It's easy to get caught up in the swarm of health information, especially around New Year's. With every new fad diet and sensationalized nutrition study, the idea of a healthy lifestyle gets more muddled. It's one thing to take this information and adapt it to a balanced and healthy diet, but cutting out entire food groups may be disordered eating behavior. Orthorexia Nervosa is the unhealthy obsession with eating healthy. It's an eating disorder that can lead to malnourishment or impairment of daily functioning.
What is Orthorexia Nervosa?
As far as eating disorders go, orthorexia is fairly new. It's not in the diagnostic and statistical manual of mental disorders (DSM-5), so it can't be diagnosed yet.
Let's pull apart the word. The "-rexia" suffix means "appetite" in Greek. Anorexia, for example, literally means without appetite. "Ortho-" means "straight" or "right" (think orthodontist). So, orthorexia translates to "right appetite" or "righteous eating."
Dr. Steven Bratman, a functional medicine doctor, coined the term in 1997. In 2005, Donini et al. proposed diagnostic criteria. Using a proposed diagnostic questionnaire, the ORTO-15, Dunn et al. found the prevalence of orthorexia to be less than 1%. However, the sample was limited to 275 college students.
While weight loss is a goal of some people with orthorexia, orthorexia focuses more on the idea of clean eating. People with orthorexia will engage in specific eating patterns and eat restrictive diets. They have an obsessive focus on healthy eating to the point of perfection.
What Are the Symptoms of Orthorexia Nervosa?
Even though a fixation with healthy eating might seem positive, it can cause a myriad of health conditions, including mental health issues.
These are some of the warning signs of orthorexia, according to The National Eating Disorders Association:
- Feeling guilty when you don't eat healthy
- Fear sickness
- Worrying about the quality of food intake; compulsively check ingredients lists or nutrition facts
- Cutting out an increasing number of food groups or ingredients (e.g., meat, carbs, sugar, fat, gluten, preservatives, pesticides)
- Spending hours thinking about what food might be served at upcoming events
- Feeling distressed when healthy food choices aren't available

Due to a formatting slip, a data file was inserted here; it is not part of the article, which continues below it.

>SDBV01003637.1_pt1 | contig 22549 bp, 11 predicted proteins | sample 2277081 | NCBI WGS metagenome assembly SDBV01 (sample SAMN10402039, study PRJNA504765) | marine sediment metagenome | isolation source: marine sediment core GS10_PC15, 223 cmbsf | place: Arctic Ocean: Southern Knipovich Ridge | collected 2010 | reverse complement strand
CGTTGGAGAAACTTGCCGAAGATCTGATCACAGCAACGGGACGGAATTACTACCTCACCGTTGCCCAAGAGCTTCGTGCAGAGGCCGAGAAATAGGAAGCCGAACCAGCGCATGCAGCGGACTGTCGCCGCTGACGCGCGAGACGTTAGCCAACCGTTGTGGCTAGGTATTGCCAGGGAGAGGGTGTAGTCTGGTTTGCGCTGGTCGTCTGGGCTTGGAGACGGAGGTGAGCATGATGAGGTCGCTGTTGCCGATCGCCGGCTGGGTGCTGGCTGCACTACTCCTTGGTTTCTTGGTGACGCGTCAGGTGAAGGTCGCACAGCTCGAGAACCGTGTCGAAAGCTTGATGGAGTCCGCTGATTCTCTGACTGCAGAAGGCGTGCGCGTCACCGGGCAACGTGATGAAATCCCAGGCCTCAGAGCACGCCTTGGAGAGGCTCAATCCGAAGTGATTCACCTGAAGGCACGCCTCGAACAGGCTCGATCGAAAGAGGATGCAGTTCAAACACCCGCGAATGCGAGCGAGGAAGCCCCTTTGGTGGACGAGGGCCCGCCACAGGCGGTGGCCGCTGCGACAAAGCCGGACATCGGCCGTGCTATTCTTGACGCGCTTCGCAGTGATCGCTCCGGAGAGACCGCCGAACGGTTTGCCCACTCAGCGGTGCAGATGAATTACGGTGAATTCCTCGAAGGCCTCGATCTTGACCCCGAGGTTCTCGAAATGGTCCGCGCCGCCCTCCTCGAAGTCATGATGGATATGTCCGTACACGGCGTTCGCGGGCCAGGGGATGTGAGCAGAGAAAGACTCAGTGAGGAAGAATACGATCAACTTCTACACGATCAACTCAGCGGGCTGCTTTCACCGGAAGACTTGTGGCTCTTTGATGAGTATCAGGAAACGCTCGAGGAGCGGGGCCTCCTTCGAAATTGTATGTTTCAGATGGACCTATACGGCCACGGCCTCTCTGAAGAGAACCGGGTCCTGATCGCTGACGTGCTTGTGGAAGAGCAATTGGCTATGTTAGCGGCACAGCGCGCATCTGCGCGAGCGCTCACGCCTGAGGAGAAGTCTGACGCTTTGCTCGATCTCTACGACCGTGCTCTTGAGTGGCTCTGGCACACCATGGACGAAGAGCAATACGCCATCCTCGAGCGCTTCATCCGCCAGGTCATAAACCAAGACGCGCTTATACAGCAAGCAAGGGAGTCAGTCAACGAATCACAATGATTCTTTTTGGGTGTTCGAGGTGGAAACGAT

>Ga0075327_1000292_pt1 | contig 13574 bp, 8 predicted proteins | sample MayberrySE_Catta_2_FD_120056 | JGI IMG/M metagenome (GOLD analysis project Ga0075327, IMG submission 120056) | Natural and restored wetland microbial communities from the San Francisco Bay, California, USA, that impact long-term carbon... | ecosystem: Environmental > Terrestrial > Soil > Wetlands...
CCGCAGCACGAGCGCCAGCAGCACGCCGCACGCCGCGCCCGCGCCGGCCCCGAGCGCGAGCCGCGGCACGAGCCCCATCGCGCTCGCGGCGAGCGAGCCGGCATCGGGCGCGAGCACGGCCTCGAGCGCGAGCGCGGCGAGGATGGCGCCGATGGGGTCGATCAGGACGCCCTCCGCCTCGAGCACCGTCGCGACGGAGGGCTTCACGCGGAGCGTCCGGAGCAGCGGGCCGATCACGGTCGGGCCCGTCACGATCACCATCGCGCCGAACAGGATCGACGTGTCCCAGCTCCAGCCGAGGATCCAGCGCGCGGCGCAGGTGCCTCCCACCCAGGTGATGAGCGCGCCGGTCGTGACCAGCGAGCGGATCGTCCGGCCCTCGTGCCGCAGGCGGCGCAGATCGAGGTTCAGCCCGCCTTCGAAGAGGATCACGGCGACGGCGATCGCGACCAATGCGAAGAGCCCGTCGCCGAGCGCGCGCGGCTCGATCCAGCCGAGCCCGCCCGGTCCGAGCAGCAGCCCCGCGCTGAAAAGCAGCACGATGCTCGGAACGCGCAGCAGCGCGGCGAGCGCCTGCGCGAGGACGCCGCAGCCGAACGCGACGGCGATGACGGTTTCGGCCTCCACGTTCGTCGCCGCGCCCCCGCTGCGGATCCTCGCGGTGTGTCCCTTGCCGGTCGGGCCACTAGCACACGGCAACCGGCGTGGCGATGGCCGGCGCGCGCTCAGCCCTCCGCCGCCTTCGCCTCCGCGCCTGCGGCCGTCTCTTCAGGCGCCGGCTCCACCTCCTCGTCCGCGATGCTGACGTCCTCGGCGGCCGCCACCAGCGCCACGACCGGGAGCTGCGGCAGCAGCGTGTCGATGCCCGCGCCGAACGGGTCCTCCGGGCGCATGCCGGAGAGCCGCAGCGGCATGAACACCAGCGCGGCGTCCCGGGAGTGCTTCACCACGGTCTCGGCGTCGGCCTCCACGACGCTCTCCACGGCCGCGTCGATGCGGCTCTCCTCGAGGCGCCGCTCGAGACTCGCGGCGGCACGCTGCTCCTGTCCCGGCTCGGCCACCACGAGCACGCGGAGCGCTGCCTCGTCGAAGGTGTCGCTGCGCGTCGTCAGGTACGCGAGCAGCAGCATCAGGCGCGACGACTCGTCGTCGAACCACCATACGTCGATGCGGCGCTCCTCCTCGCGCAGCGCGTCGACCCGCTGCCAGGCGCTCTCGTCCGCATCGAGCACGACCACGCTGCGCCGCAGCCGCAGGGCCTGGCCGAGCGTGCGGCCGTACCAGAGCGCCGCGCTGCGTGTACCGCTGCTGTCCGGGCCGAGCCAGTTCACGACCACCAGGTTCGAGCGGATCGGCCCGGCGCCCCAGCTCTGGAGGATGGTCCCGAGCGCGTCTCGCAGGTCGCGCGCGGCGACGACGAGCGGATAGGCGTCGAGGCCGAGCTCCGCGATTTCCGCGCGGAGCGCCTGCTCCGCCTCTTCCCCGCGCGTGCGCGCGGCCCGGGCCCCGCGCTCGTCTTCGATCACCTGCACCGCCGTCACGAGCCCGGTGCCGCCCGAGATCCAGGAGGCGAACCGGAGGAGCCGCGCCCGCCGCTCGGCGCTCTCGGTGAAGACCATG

- Physical signs of malnutrition such as brain fog, gastrointestinal issues, a weakened immune system, kidney failure, or anemia
- Overly critical of friends who don't eat the same way
- Low self-esteem toward your body image
Risk factors of Orthorexia
It seems counterintuitive, but an obsession with healthy eating doesn't lead to better health. Orthorexia comes with several risks to your wellbeing, both mental and physical.
Orthorexic eating habits can strain social relationships. Many special occasions are centered around food, but worrying about healthy foods at these events can cause significant distress. It might even cause some people to avoid special occasions and their loved ones altogether, potentially leading to social isolation.
When entire food groups are cut out, a natural consequence may be nutritional deficiencies. Unfortunately, they're not easy to detect until they create a larger physical problem. The best way to detect deficiencies early is to get blood work.
Orthorexia may cause brain fog much like what you might see in a patient with anorexia nervosa or obsessive-compulsive disorder (OCD). Because of this similarity, researchers think these disorders may have similar causality.
If you cut out fat, your immune system may suffer. Immune cells rely on essential fatty acids for energy, signaling, and building cell membranes. Limiting dietary fatty acids can contribute to allergies, autoimmune diseases, and metabolic conditions.
Dietary restrictions can throw your hormones and electrolytes off-kilter. In an effort to eat a healthy diet, people with orthorexia may cut out salt (sodium chloride) completely. Sodium, chloride, and potassium are all essential for regulating your body's fluid balance.
If you suspect orthorexia nervosa is something you're struggling with, consider contacting a health care professional specializing in psychiatry or psychotherapy. A dietitian can also help you establish healthy eating habits.
Crystal Gwizdala is a freelance science journalist based in mid-Michigan. When she's not writing, eating, or sleeping on the floor, you can find her trekking through the woods or rambling on about some hypothetical trip she has planned. Read Crystal's work in The Xylom, Woman&Home, and Catalyst Midland, or follow her on Twitter.
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